11. For that the Apostle Paul, when speaking outwardly of the sex of male and female, figured the mystery of some more hidden truth, may be understood from this, that when he says in another place that she is a widow indeed who is desolate, without children and nephews, and yet that she ought to trust in God, and to continue in prayers night and day, he here indicates, that the woman having been brought into the transgression by being deceived, is brought to salvation by child-bearing; and then he has added, “If they continue in faith, and charity, and holiness, with sobriety.” As if it could possibly hurt a good widow, if either she had not sons, or if those whom she had did not choose to continue in good works. But because those things which are called good works are, as it were, the sons of our life, according to that sense of life in which it answers to the question, What is a man’s life? that is, How does he act in these temporal things? which life the Greeks do not call ξωή but βίος; and because these good works are chiefly performed in the way of offices of mercy, while works of mercy are of no profit, either to Pagans, or to Jews who do not believe in Christ, or to any heretics or schismstics whatsoever in whom faith and charity and sober holiness are not found: what the apostle meant to signify is plain, and in so far figuratively and mystically, because he was speaking of covering the head of the woman, which will remain mere empty words, unless referred to some hidden sacrament.
12. For, as not only most true reason but also the authority of the apostle himself declares, man was not made in the image of God according to the shape of his body, but according to his rational mind. For the thought is a debased and empty one, which holds God to be circumscribed and limited by the lineaments of bodily members. But further, does not the same blessed apostle say, “Be renewed in the spirit of your mind, and put on the new man, which is created after God;” and in another place more clearly, “Putting off the old man,” he says, “with his deeds; put on the new man, which is renewed to the knowledge of God after the image of Him that created him?” If, then, we are renewed in the spirit of our mind, and he is the new man who is renewed to the knowledge of God after the image of Him that created him; no one can doubt, that man was made after the image of Him that created him, not according to the body, nor indiscriminately according to any part of the mind, but according to the rational mind, wherein the knowledge of God can exist. And it is according to this renewal, also, that we are made sons of God by the baptism of Christ; and putting on the new man, certainly put on Christ through faith. Who is there, then, who will hold women to be alien from this fellowship, whereas they are fellow-heirs of grace with us; and whereas in another place the same apostle says, “For ye are all the children of God by faith in Christ Jesus; for as many as have been baptized into Christ have put on Christ: there is neither Jew nor Greek, there is neither bond nor free, there is neither male nor female; for ye are all one in Christ Jesus?” Pray, have faithful women then lost their bodily sex? But because they are there renewed after the image of God, where there is no sex; man is there made after the image of God, where there is no sex, that is, in the spirit of his mind. Why, then, is the man on that account not bound to cover his head, because he is the image and glory of God, while the woman is bound to do so, because she is the glory of the man; as though the woman were not renewed in the spirit of her mind, which spirit is renewed to the knowledge of God after the image of Him who created him? But because she differs from the man in bodily sex, it was possible rightly to represent under her bodily covering that part of the reason which is diverted to the government of temporal things; so that the image of God may remain on that side of the mind of man on which it cleaves to the beholding or the consulting of the eternal reasons of things; and this, it is clear, not men only, but also women have.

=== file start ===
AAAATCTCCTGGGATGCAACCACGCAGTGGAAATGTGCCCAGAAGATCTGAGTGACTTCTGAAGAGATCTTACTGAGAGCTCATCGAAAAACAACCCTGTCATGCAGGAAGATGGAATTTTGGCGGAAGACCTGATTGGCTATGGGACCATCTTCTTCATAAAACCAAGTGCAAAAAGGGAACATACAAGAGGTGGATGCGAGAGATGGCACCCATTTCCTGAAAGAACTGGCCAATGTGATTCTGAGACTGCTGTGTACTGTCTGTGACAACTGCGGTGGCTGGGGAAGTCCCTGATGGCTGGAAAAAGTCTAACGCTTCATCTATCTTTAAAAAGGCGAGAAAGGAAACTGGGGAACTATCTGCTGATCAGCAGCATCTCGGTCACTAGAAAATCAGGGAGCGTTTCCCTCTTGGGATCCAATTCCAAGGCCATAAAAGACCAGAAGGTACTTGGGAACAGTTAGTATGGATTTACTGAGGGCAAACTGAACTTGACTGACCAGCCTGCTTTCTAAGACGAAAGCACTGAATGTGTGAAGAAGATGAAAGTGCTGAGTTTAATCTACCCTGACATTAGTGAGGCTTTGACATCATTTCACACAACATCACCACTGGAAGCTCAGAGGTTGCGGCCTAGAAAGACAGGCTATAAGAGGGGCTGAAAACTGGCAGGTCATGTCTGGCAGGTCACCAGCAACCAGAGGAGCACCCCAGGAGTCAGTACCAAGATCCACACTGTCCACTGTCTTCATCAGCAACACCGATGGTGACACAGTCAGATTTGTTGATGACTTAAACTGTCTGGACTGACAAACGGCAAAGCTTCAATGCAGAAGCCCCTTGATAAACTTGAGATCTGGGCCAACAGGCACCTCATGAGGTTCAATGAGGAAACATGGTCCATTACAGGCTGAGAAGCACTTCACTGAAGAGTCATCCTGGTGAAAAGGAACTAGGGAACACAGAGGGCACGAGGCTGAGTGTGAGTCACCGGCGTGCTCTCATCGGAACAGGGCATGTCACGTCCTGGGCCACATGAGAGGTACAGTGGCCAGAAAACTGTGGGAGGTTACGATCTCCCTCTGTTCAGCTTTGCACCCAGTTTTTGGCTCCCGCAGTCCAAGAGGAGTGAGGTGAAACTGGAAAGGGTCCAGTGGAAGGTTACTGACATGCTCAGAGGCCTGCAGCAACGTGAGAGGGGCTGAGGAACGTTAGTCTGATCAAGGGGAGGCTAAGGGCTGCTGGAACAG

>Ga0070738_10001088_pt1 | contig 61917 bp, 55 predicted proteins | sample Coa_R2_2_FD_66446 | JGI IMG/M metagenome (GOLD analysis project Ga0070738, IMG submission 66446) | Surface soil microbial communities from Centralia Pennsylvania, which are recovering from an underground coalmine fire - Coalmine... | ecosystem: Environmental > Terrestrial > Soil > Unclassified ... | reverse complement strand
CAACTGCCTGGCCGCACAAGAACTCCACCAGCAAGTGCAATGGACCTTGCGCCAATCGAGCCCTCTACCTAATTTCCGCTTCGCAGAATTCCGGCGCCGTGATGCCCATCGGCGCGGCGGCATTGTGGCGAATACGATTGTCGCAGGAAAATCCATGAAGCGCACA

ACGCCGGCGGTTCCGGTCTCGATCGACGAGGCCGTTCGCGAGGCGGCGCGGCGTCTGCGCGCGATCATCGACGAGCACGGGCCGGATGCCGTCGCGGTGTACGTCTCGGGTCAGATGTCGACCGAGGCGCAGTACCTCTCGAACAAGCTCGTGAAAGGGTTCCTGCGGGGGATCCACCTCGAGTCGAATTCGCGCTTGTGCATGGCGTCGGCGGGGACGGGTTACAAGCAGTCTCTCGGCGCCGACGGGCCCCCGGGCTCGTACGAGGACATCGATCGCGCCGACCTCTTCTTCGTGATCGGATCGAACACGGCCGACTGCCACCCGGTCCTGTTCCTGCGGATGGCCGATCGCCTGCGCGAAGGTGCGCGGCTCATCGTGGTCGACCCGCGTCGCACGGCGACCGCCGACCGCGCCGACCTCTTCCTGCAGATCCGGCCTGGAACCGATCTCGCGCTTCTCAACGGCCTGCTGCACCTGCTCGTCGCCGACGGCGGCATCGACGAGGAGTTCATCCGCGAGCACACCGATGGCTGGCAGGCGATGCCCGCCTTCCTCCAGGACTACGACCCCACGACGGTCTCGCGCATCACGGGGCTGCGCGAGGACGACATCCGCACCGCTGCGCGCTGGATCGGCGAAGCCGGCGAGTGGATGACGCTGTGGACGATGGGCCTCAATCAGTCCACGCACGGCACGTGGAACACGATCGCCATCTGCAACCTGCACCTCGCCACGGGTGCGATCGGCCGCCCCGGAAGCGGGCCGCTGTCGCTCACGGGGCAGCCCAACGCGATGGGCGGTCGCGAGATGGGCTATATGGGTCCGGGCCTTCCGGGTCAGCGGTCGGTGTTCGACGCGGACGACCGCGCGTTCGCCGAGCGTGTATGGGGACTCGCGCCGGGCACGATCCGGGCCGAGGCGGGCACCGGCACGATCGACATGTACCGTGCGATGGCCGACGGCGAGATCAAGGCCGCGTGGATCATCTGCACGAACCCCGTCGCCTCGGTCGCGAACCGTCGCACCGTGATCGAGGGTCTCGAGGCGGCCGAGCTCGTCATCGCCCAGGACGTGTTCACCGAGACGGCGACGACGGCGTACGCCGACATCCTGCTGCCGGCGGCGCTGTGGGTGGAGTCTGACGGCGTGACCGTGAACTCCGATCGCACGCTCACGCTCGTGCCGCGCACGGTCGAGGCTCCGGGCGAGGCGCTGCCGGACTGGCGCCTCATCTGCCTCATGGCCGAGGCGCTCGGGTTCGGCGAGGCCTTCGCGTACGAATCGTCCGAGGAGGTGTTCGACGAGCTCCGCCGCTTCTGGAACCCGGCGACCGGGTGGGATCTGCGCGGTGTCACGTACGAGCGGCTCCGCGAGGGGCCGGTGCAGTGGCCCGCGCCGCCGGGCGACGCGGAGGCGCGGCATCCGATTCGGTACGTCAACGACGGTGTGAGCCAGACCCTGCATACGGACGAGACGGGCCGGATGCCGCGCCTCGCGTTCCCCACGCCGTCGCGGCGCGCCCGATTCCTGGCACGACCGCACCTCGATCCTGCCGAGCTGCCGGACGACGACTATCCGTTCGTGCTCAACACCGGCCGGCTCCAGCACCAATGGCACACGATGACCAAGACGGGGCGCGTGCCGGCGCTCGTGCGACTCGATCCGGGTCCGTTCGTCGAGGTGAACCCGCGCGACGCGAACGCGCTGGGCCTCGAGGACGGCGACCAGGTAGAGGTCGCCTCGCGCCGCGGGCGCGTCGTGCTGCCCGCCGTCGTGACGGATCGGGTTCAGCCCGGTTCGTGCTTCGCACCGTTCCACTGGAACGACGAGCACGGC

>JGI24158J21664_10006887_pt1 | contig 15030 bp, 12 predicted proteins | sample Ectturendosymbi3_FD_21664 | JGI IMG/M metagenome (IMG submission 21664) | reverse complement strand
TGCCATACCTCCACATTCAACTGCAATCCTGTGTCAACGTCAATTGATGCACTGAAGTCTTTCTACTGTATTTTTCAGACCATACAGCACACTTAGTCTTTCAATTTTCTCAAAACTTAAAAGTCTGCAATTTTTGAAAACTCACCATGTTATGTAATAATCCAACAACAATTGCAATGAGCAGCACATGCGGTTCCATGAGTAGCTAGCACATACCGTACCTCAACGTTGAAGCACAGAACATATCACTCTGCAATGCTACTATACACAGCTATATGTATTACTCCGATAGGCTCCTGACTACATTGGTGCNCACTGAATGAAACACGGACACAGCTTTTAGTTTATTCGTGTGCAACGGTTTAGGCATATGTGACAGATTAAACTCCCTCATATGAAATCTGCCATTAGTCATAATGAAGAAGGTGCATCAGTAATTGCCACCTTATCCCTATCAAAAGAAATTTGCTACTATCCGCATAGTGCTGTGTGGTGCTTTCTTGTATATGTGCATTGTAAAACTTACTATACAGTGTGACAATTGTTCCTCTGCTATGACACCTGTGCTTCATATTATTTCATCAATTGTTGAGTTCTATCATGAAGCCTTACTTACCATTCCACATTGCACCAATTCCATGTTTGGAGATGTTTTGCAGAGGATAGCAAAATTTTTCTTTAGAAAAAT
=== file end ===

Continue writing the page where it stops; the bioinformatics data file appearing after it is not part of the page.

- 1 Cor. xi. 7, 5
- 1 Cor. xi. 10
- 1 Tim. v. 5
- 1 Tim. ii. 15
- Eph. iv. 23, 24
- Col. iii. 9, 10
- Gal. iii. 26–28